Giles Parkinson, from RenewEconomy, notes some details from the Federal White paper on Energy:
The energy white paper begins with a false assumption. That â€œAustraliaâ€™s large quantities of traditional energy resources provide low-cost, predictable and reliable power for Australia and the world.â€
The energy white paperâ€™s assumptions are based on the International Energy Agencyâ€™s â€œnew policiesâ€ scenario, which sets the scene for what would be a catastrophic rise in temperatures to an average 4C.
More details in Parkinson’s full article.
Aside from the extraordinary bias towards fossil fuels, there are some pointers as to the government thinking (my italics):
- it will not pursue policies to â€œpayâ€ for exit of surplus generation capacity. This has left Australia with vast amounts of surplus capacity, which in turn has been used to argue against new renewable energy.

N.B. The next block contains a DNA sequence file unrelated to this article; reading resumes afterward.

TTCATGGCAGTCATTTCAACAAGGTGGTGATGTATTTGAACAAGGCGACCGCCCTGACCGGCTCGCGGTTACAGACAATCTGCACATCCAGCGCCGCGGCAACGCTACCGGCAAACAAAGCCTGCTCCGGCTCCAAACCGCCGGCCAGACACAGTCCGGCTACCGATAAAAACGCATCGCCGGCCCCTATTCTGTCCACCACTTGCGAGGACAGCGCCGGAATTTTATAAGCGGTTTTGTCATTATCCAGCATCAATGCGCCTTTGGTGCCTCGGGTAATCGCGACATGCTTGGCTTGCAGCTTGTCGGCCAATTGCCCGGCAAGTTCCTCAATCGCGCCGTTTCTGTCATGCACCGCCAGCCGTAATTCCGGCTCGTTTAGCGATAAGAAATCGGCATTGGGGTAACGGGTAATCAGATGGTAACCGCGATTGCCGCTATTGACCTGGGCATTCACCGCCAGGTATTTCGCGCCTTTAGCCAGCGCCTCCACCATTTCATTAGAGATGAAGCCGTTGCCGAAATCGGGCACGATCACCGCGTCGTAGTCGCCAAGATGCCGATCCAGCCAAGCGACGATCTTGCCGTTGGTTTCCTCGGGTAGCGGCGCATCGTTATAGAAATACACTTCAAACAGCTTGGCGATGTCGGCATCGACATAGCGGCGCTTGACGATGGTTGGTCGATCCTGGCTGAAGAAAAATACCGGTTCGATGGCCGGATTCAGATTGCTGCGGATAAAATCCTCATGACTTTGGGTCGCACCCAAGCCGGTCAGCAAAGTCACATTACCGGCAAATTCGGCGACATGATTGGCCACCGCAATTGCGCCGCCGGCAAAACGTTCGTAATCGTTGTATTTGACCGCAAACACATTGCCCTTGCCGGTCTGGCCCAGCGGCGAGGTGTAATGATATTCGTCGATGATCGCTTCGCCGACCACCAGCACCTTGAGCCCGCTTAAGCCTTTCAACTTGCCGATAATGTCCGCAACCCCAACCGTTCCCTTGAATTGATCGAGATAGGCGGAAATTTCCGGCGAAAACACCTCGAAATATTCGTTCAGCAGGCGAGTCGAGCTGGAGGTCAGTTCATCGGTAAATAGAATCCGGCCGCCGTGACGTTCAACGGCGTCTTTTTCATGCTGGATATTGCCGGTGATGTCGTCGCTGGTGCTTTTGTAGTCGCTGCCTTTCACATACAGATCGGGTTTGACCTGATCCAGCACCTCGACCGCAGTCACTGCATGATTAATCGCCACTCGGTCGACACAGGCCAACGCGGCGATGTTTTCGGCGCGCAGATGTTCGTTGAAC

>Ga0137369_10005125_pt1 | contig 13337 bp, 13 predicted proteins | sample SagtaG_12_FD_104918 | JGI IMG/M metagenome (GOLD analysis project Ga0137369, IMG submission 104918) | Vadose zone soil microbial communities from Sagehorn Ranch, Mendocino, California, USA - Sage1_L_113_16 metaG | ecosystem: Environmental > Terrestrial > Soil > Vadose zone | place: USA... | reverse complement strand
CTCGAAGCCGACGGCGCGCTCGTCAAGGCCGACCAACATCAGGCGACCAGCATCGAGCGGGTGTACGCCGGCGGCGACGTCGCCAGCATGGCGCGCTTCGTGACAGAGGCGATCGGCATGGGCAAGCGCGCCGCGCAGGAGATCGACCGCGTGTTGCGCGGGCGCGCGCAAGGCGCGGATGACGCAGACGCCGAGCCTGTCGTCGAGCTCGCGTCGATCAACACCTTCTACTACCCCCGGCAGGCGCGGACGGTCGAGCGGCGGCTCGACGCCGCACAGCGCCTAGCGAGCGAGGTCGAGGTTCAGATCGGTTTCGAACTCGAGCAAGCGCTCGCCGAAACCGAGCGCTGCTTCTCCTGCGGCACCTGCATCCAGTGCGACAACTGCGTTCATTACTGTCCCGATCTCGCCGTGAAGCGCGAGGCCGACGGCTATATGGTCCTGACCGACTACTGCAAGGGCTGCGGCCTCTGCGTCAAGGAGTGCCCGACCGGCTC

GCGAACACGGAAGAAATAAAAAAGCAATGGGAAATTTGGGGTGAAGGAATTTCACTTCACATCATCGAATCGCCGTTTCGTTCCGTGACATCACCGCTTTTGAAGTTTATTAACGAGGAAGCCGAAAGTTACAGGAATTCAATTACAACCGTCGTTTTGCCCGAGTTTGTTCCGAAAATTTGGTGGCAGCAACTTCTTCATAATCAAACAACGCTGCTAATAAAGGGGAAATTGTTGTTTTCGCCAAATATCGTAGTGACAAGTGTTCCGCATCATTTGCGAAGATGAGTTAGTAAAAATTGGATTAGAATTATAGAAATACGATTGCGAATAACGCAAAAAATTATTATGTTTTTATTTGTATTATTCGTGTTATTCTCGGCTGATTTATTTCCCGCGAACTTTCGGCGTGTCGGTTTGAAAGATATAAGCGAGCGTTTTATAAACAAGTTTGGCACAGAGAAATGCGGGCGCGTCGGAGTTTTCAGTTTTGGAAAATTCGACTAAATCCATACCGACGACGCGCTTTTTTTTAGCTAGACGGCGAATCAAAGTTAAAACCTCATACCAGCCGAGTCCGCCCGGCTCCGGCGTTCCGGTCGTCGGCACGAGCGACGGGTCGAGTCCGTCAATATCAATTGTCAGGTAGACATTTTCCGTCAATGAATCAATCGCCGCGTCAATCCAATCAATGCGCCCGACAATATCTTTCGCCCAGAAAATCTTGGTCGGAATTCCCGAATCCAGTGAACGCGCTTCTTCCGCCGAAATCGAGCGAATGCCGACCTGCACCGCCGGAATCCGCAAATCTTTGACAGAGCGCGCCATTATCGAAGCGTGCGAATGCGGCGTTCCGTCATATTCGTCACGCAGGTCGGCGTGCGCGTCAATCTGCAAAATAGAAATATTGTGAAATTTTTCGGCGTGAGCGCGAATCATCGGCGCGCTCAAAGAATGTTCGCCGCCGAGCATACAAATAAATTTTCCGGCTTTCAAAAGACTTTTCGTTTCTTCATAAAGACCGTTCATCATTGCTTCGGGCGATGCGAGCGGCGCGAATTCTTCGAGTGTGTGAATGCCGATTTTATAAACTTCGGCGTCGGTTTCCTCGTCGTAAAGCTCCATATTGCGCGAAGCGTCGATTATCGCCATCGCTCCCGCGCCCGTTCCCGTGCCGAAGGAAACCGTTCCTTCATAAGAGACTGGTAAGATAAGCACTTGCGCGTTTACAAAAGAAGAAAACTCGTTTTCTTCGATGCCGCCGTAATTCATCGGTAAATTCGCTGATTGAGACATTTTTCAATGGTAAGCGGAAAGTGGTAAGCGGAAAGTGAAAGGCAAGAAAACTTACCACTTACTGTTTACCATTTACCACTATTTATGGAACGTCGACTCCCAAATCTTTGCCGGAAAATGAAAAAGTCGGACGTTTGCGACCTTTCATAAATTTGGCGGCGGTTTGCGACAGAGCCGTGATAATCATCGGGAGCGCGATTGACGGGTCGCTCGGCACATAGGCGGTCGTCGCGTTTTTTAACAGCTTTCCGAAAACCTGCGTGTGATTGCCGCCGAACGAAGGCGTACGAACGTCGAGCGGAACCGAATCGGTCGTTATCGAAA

- It will be keeping an open mind on nuclear energy. Interestingly, it says it recognises the argument that nuclear is a costly alternative to renewables, uses lots of water and has waste disposal issues. But it also says other argue that it is â€œadequateâ€ affordable and reliable, and hasÂ significant environmental benefits and public health advantages over other existing base load technologies. ItÂ says it will consider the outcomes of the South Australian Royal Commission, including its use as an energy source.
- The government still believes that carbon capture and storage may be a solution, and wants more funds to be spent.
The middle point suggests there’s a need for a strong FoE campaign to counter the flood of pro-nuclear propaganda generated by the existence of the Royal Commission. We’re looking at seconding Jim Green to work on the issue, and perhaps employing a part-time campaigner.